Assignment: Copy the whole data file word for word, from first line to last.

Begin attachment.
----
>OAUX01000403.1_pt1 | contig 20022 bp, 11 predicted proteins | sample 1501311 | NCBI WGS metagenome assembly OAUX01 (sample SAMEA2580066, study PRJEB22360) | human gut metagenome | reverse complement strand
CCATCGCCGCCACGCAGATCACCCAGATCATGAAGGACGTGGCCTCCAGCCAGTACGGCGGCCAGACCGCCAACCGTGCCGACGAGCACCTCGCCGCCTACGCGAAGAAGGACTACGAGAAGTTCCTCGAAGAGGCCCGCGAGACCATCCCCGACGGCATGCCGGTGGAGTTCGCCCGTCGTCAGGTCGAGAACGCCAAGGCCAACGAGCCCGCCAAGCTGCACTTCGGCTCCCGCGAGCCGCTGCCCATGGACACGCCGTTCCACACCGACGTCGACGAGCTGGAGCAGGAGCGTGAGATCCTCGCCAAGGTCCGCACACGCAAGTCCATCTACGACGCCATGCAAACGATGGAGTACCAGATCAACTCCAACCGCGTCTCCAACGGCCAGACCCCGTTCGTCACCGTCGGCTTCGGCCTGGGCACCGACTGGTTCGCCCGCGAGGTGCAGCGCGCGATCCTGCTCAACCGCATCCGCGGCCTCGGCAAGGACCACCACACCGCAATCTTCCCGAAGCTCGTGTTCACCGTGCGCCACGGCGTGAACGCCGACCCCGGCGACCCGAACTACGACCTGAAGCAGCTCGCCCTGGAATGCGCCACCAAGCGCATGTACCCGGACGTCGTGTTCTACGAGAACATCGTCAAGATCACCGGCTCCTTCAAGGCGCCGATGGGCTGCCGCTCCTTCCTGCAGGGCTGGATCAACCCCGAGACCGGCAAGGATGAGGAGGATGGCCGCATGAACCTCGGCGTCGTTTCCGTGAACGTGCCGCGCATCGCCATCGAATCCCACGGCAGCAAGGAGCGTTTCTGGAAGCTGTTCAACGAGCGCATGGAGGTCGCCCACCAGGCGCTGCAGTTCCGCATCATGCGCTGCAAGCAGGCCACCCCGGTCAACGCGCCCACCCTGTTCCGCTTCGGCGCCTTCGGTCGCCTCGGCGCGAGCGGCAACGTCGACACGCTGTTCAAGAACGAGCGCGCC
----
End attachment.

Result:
>OAUX01000403.1_pt1 | contig 20022 bp, 11 predicted proteins | sample 1501311 | NCBI WGS metagenome assembly OAUX01 (sample SAMEA2580066, study PRJEB22360) | human gut metagenome | reverse complement strand
CCATCGCCGCCACGCAGATCACCCAGATCATGAAGGACGTGGCCTCCAGCCAGTACGGCGGCCAGACCGCCAACCGTGCCGACGAGCACCTCGCCGCCTACGCGAAGAAGGACTACGAGAAGTTCCTCGAAGAGGCCCGCGAGACCATCCCCGACGGCATGCCGGTGGAGTTCGCCCGTCGTCAGGTCGAGAACGCCAAGGCCAACGAGCCCGCCAAGCTGCACTTCGGCTCCCGCGAGCCGCTGCCCATGGACACGCCGTTCCACACCGACGTCGACGAGCTGGAGCAGGAGCGTGAGATCCTCGCCAAGGTCCGCACACGCAAGTCCATCTACGACGCCATGCAAACGATGGAGTACCAGATCAACTCCAACCGCGTCTCCAACGGCCAGACCCCGTTCGTCACCGTCGGCTTCGGCCTGGGCACCGACTGGTTCGCCCGCGAGGTGCAGCGCGCGATCCTGCTCAACCGCATCCGCGGCCTCGGCAAGGACCACCACACCGCAATCTTCCCGAAGCTCGTGTTCACCGTGCGCCACGGCGTGAACGCCGACCCCGGCGACCCGAACTACGACCTGAAGCAGCTCGCCCTGGAATGCGCCACCAAGCGCATGTACCCGGACGTCGTGTTCTACGAGAACATCGTCAAGATCACCGGCTCCTTCAAGGCGCCGATGGGCTGCCGCTCCTTCCTGCAGGGCTGGATCAACCCCGAGACCGGCAAGGATGAGGAGGATGGCCGCATGAACCTCGGCGTCGTTTCCGTGAACGTGCCGCGCATCGCCATCGAATCCCACGGCAGCAAGGAGCGTTTCTGGAAGCTGTTCAACGAGCGCATGGAGGTCGCCCACCAGGCGCTGCAGTTCCGCATCATGCGCTGCAAGCAGGCCACCCCGGTCAACGCGCCCACCCTGTTCCGCTTCGGCGCCTTCGGTCGCCTCGGCGCGAGCGGCAACGTCGACACGCTGTTCAAGAACGAGCGCGCC